My work in my terminal degree is couched on the student experience. While reading literature on the many obstacles students face in getting their credentials, I looked inward at how my strategies might not be helpful or be setting up more challenges for some students. I then researched how I could help my students, and this is what I’ve adapted from it.

Everyone can agree that publisher slide decks are a great timesaver when planning out multiple courses. Some colleagues have admitted that part of their decision to use or not use a specific book is the level of instructor support – principally the slide deck. However, while delivering content to diverse classrooms, I have discovered that these publisher decks are not always optimized for the various needs of the students. Whether it is using colour schemes that do not employ colours that are contrasting, as they lean heavily on reds and greens, or blues and yellows; employing images without alt tags to assist automated readers along the slide; using a serif font type; or using North American slang in their slides, these resources are not accessible to everyone.

Today I did something opposite to every branding lesson I have taught students. I have abandoned my chosen green and blue used in my brand and website (this is my next project) and adopted another green/blue combination that is more easily seen by those struggling with colour blindness. I have made the selections darker, allowing for greater visibility on the white background.  I have also abandoned any usage of Times New Roman or serif fonts for a font titled Open Dyslexic to assist students working with dyslexia in the classroom. This font has been designed to allow easier reading and less confusing signals. Finally, I am no longer permitting my copy to be less than 28pt on the slide. This will help with the readability of all, regardless of where they may sit in the room.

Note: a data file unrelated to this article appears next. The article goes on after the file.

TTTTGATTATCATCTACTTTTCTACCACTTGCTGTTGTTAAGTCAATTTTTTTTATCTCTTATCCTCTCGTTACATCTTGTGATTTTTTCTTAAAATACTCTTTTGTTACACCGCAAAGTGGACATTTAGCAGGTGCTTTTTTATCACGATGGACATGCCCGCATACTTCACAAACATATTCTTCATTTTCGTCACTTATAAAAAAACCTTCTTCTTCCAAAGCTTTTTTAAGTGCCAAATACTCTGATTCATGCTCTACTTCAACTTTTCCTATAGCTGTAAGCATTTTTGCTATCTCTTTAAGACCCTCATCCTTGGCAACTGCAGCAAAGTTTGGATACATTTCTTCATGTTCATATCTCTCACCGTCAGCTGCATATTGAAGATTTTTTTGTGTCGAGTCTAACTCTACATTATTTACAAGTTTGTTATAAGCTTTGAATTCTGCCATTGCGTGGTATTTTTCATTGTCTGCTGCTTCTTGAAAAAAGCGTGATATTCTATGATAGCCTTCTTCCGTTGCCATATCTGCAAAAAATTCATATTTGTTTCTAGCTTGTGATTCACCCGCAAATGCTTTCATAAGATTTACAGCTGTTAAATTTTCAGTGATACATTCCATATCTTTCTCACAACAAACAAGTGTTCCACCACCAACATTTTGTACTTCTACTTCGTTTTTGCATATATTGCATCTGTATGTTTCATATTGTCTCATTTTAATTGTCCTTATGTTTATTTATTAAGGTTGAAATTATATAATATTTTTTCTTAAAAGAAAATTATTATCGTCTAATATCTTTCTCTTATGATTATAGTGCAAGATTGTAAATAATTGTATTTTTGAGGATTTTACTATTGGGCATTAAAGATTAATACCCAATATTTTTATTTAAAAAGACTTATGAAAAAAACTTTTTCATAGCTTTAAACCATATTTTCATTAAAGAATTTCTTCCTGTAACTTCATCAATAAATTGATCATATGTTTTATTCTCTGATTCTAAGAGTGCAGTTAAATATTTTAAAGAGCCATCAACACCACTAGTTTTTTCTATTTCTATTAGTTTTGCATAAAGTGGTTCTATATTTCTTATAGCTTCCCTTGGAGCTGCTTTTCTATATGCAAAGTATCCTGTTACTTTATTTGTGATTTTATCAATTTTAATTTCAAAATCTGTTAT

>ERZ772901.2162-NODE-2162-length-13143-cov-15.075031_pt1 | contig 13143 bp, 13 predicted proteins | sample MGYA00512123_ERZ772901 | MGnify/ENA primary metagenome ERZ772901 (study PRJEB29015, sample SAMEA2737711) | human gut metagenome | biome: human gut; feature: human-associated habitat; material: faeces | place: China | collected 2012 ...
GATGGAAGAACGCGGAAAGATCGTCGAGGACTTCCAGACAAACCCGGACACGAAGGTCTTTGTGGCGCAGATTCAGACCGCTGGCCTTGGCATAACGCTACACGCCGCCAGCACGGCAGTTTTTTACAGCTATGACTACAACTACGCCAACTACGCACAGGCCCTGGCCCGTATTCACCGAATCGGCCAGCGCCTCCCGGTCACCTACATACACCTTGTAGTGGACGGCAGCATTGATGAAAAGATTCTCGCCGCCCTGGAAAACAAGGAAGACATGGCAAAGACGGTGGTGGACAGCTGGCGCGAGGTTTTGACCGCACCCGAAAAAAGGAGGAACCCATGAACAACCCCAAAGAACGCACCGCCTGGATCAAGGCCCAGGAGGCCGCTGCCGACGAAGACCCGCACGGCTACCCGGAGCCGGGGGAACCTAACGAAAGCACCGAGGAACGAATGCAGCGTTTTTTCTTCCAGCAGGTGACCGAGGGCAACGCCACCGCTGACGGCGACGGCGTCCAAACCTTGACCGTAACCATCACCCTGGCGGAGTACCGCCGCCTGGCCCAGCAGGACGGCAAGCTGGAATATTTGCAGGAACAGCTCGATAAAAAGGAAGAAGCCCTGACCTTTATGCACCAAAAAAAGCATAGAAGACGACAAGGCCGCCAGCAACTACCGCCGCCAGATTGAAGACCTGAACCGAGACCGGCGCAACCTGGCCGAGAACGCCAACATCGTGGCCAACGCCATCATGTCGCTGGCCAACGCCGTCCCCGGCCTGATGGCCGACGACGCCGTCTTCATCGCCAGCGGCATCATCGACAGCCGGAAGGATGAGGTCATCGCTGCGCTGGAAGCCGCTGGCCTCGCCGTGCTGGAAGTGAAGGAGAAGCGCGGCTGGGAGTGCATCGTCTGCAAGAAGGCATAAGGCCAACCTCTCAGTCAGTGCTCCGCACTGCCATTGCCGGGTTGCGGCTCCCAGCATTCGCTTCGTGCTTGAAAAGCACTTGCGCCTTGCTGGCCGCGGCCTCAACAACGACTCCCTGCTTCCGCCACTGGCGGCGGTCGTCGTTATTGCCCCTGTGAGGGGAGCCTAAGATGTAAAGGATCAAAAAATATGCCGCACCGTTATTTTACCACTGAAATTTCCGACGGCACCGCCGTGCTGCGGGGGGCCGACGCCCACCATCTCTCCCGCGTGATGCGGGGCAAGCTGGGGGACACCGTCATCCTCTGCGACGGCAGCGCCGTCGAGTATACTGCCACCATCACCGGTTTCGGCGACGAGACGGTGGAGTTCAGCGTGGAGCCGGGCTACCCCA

Thankfully, as an AODA web designer, Alt tags were adopted long ago. All my slides employ the Alt tag describing the image and its significance to the slide itself. This dramatically improves the automated readers describing the content of the slide. To provide greater accessibility, I will also review every slide produced to ensure the order in which the information is read is correct, as the automated reader follows an “order of creation” path.

Concerning the culturally and linguistically diverse students, I am working hard to remove all industry lingo and euphemisms from my content to ensure that the concepts are clearer to the student. I will also title every slide differently, so there is less confusion for everyone, including me.

Last but certainly not least, I create a safe environment for the student in my classes. In doing so, I encourage every student to openly communicate with me concerning challenges with material, workload, or content delivery. In this spirit, I have invited students to let me know if there are specific challenges my material may not have addressed so that I can correct the issue as we advance.

If you have visited my website, you know that my vision is that “every student will have the opportunity for success in the classroom, free from all barriers to realizing their dreams.” It’s more than my vision; it is what drives me.